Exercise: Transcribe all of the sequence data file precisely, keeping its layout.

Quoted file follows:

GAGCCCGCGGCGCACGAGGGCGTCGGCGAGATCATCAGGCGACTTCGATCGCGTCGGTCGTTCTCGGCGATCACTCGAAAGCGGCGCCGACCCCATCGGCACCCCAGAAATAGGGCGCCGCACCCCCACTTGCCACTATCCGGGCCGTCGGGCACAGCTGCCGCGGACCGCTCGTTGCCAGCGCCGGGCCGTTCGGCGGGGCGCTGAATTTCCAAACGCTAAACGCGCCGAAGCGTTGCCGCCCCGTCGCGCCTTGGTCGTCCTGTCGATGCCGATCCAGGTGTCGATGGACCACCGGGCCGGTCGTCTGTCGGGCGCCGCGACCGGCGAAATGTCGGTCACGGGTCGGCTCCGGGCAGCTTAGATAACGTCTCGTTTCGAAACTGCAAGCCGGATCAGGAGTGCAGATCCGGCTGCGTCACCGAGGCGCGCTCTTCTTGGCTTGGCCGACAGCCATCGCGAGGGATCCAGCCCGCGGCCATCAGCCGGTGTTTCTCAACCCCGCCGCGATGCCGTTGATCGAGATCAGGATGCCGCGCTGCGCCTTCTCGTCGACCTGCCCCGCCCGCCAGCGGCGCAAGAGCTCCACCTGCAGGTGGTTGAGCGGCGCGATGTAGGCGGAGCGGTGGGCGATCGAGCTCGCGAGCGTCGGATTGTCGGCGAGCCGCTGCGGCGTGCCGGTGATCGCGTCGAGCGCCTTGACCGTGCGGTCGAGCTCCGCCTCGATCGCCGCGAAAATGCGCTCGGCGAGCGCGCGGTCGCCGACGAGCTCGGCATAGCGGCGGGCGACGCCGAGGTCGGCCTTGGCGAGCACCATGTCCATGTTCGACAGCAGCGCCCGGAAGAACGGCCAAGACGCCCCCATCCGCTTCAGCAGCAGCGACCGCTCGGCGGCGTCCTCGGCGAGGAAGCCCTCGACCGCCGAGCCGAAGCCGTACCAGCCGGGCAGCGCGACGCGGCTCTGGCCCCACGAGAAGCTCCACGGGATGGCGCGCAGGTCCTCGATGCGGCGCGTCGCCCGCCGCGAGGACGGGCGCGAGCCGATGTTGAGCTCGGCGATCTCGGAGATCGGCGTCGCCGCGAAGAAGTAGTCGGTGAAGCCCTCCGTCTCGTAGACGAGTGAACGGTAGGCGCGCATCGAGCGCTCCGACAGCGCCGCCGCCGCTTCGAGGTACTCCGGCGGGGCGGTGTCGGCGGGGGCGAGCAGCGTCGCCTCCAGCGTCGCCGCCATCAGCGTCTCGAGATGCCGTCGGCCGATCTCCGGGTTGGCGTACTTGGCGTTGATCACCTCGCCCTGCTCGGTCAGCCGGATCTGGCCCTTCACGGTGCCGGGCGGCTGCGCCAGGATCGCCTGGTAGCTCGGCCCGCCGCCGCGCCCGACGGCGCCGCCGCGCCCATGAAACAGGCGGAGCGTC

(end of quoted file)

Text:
GAGCCCGCGGCGCACGAGGGCGTCGGCGAGATCATCAGGCGACTTCGATCGCGTCGGTCGTTCTCGGCGATCACTCGAAAGCGGCGCCGACCCCATCGGCACCCCAGAAATAGGGCGCCGCACCCCCACTTGCCACTATCCGGGCCGTCGGGCACAGCTGCCGCGGACCGCTCGTTGCCAGCGCCGGGCCGTTCGGCGGGGCGCTGAATTTCCAAACGCTAAACGCGCCGAAGCGTTGCCGCCCCGTCGCGCCTTGGTCGTCCTGTCGATGCCGATCCAGGTGTCGATGGACCACCGGGCCGGTCGTCTGTCGGGCGCCGCGACCGGCGAAATGTCGGTCACGGGTCGGCTCCGGGCAGCTTAGATAACGTCTCGTTTCGAAACTGCAAGCCGGATCAGGAGTGCAGATCCGGCTGCGTCACCGAGGCGCGCTCTTCTTGGCTTGGCCGACAGCCATCGCGAGGGATCCAGCCCGCGGCCATCAGCCGGTGTTTCTCAACCCCGCCGCGATGCCGTTGATCGAGATCAGGATGCCGCGCTGCGCCTTCTCGTCGACCTGCCCCGCCCGCCAGCGGCGCAAGAGCTCCACCTGCAGGTGGTTGAGCGGCGCGATGTAGGCGGAGCGGTGGGCGATCGAGCTCGCGAGCGTCGGATTGTCGGCGAGCCGCTGCGGCGTGCCGGTGATCGCGTCGAGCGCCTTGACCGTGCGGTCGAGCTCCGCCTCGATCGCCGCGAAAATGCGCTCGGCGAGCGCGCGGTCGCCGACGAGCTCGGCATAGCGGCGGGCGACGCCGAGGTCGGCCTTGGCGAGCACCATGTCCATGTTCGACAGCAGCGCCCGGAAGAACGGCCAAGACGCCCCCATCCGCTTCAGCAGCAGCGACCGCTCGGCGGCGTCCTCGGCGAGGAAGCCCTCGACCGCCGAGCCGAAGCCGTACCAGCCGGGCAGCGCGACGCGGCTCTGGCCCCACGAGAAGCTCCACGGGATGGCGCGCAGGTCCTCGATGCGGCGCGTCGCCCGCCGCGAGGACGGGCGCGAGCCGATGTTGAGCTCGGCGATCTCGGAGATCGGCGTCGCCGCGAAGAAGTAGTCGGTGAAGCCCTCCGTCTCGTAGACGAGTGAACGGTAGGCGCGCATCGAGCGCTCCGACAGCGCCGCCGCCGCTTCGAGGTACTCCGGCGGGGCGGTGTCGGCGGGGGCGAGCAGCGTCGCCTCCAGCGTCGCCGCCATCAGCGTCTCGAGATGCCGTCGGCCGATCTCCGGGTTGGCGTACTTGGCGTTGATCACCTCGCCCTGCTCGGTCAGCCGGATCTGGCCCTTCACGGTGCCGGGCGGCTGCGCCAGGATCGCCTGGTAGCTCGGCCCGCCGCCGCGCCCGACGGCGCCGCCGCGCCCATGAAACAGGCGGAGCGTC